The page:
My Thoughts About Wilson’s Insults Way Back When
Here’s a comment of mine back in October, 2005, which was long before the birth of Pooh’s Think and the expulsion of my family from Wilson’s turf. This was about the time Doug Wilson decided to pastorally shun me without warning or explanation, as he later admitted to in writing. Here I just write what I thought was obvious after I was finally willing to have my own voice:
“And in giving no explanation, He therefore does not give an explanation that tries to parse the difference between strong language that (happens to) insult and insulting language.”
I agreed fully with the entire post, partiuclarly the fact that Christians are woefully unbiblical in their hope to distinguish between objectively offensive language and merely bold language that only offends subjectively in the wrong listener. However, I really don’t think the contemporary connotations of the English word ‘insult’ do a very good job at accurately and wholistically capturing the edge of Jesus’ words. As for this particular exegetically argument, note two things: First, a ‘fine translation’ does not mean a one-to-one correspondent translation. There will always be semantic import from the word used to translate the original. I would suspect that this becomes an issue here with ‘insult.’ The one distinction I made previous regarding a dignified rebuke and a smug, domineering rebuke is precisely the sort of thing that can be masked over with an argument from a ‘what word best translates’ argument such as this. Secondly, even if we assume a perfect translation, and are willing to accept all the connotation of the English word ‘insult,’ there is still a problem. We can imagine a man of position easily ‘feeling insulted’ by simply being mildly disrepected or challenged by his ‘underlings.’ It would be very natural for us to read “you insult us Jesus,” as an interpretive commentary on Jesus’ words: look at what you are doing Jesus, and look at how you cause the people to look at us. It is not hard to imagine similar social contexts that would make “you insult us” a legitmate interpretation without committing us to the fact that the language referenced was in itself objectively and fully “insulting” language. Mere “insulting language” would appear to be a category that includes smug, flippant, and unconcerned rhetoric; but I don’t this kind of language is justified by an analysis of the serrated edge of Jesus. In sum, a good argument against blatant sentimentalism, but a bit dull in getting at the finer points of our discussion (including any sort of sympathetic reading of Mr. Barry’s concern).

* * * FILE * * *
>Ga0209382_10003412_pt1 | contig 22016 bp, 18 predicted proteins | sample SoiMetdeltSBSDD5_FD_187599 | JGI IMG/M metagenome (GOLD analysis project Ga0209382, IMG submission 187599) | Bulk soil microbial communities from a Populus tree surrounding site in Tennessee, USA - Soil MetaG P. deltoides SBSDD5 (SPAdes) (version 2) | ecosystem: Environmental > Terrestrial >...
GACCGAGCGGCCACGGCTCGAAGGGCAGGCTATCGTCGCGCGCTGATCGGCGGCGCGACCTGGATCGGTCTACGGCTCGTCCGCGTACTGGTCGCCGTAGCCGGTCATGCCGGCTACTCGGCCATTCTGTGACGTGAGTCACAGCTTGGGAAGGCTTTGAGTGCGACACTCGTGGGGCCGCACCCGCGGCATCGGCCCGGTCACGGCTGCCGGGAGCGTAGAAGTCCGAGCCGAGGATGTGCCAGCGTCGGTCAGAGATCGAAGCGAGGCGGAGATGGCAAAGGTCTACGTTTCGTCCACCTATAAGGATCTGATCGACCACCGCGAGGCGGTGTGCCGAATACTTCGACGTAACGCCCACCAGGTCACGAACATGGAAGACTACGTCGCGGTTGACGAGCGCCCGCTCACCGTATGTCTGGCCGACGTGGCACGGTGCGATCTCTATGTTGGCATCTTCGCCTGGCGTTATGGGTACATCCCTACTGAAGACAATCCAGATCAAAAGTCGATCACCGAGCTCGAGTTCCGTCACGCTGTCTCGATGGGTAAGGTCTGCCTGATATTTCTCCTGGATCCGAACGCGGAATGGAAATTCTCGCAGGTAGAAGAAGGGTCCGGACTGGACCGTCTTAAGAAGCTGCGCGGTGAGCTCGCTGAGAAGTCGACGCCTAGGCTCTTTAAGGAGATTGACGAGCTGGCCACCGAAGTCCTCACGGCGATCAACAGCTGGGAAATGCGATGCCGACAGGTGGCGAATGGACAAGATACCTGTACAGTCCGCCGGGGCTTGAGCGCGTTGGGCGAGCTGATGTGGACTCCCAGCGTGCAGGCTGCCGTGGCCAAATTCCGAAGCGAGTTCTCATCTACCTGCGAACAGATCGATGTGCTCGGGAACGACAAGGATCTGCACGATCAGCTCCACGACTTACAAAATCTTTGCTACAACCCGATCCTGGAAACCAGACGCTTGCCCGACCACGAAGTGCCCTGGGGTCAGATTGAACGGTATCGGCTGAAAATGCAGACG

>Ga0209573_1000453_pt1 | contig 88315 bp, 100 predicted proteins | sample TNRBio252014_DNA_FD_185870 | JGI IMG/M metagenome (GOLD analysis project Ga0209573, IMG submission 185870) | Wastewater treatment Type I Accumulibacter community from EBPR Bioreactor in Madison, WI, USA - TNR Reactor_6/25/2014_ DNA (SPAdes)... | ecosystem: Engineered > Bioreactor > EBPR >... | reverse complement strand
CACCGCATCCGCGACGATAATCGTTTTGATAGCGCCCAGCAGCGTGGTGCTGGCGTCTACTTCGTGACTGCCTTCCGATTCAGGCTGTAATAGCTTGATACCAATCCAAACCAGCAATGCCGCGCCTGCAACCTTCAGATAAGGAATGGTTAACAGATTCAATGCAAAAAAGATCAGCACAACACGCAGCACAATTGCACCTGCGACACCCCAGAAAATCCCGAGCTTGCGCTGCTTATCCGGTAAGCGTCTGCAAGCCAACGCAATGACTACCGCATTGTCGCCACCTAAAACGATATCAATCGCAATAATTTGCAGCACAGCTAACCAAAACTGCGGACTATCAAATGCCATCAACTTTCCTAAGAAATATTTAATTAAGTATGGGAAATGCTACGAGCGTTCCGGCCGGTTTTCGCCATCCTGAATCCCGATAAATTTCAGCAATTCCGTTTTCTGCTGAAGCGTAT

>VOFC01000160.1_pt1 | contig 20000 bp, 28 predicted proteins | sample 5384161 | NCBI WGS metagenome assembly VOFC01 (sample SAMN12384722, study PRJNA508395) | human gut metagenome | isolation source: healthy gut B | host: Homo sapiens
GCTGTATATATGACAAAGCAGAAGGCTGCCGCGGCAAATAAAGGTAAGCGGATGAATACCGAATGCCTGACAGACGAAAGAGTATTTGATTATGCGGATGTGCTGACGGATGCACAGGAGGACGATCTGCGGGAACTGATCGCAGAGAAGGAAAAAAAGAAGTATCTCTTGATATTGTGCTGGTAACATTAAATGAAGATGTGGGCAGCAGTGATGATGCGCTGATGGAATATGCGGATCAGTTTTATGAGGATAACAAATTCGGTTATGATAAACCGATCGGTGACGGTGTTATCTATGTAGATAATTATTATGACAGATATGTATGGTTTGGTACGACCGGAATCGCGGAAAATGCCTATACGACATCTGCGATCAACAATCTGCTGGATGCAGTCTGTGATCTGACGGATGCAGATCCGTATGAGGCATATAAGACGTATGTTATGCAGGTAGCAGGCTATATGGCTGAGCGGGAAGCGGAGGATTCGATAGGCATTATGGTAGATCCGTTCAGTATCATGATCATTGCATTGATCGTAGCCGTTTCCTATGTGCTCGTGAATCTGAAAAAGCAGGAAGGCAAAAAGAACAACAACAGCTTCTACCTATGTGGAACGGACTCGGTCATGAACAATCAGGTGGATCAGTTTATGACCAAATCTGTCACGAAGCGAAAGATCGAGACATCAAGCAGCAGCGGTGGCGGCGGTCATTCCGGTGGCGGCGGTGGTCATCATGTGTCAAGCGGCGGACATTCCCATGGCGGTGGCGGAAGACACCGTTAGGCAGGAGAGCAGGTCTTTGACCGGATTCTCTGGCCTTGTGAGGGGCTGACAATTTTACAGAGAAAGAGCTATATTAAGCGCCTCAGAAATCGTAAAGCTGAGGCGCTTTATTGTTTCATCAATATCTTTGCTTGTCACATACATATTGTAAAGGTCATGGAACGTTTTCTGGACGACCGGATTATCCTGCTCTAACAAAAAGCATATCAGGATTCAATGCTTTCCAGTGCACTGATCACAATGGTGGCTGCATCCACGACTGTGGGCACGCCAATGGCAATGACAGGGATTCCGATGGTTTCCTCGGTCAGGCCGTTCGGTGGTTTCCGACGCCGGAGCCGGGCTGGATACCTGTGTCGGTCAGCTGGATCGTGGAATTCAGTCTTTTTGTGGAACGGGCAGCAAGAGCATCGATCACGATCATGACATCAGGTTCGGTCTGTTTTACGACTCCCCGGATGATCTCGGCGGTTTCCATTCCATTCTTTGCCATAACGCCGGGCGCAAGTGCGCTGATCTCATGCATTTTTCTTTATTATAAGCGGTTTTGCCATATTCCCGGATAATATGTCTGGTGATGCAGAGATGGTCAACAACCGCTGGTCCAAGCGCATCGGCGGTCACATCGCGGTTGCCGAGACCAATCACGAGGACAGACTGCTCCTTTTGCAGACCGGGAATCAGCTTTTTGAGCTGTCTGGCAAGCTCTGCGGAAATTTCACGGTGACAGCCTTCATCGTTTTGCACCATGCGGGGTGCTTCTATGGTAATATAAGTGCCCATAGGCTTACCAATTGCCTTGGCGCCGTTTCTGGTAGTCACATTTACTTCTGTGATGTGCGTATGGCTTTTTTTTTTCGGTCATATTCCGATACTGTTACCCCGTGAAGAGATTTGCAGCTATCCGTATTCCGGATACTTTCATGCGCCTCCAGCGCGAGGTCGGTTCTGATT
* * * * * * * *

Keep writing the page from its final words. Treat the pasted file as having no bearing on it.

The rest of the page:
pooh – 10/28/2005 8:01:36 PM | Report Comment
On the other hand: He who sits in the heavens shall laugh; The Lord shall hold them in derision.
RFB – 10/28/2005 9:28:36 PM | Report Comment
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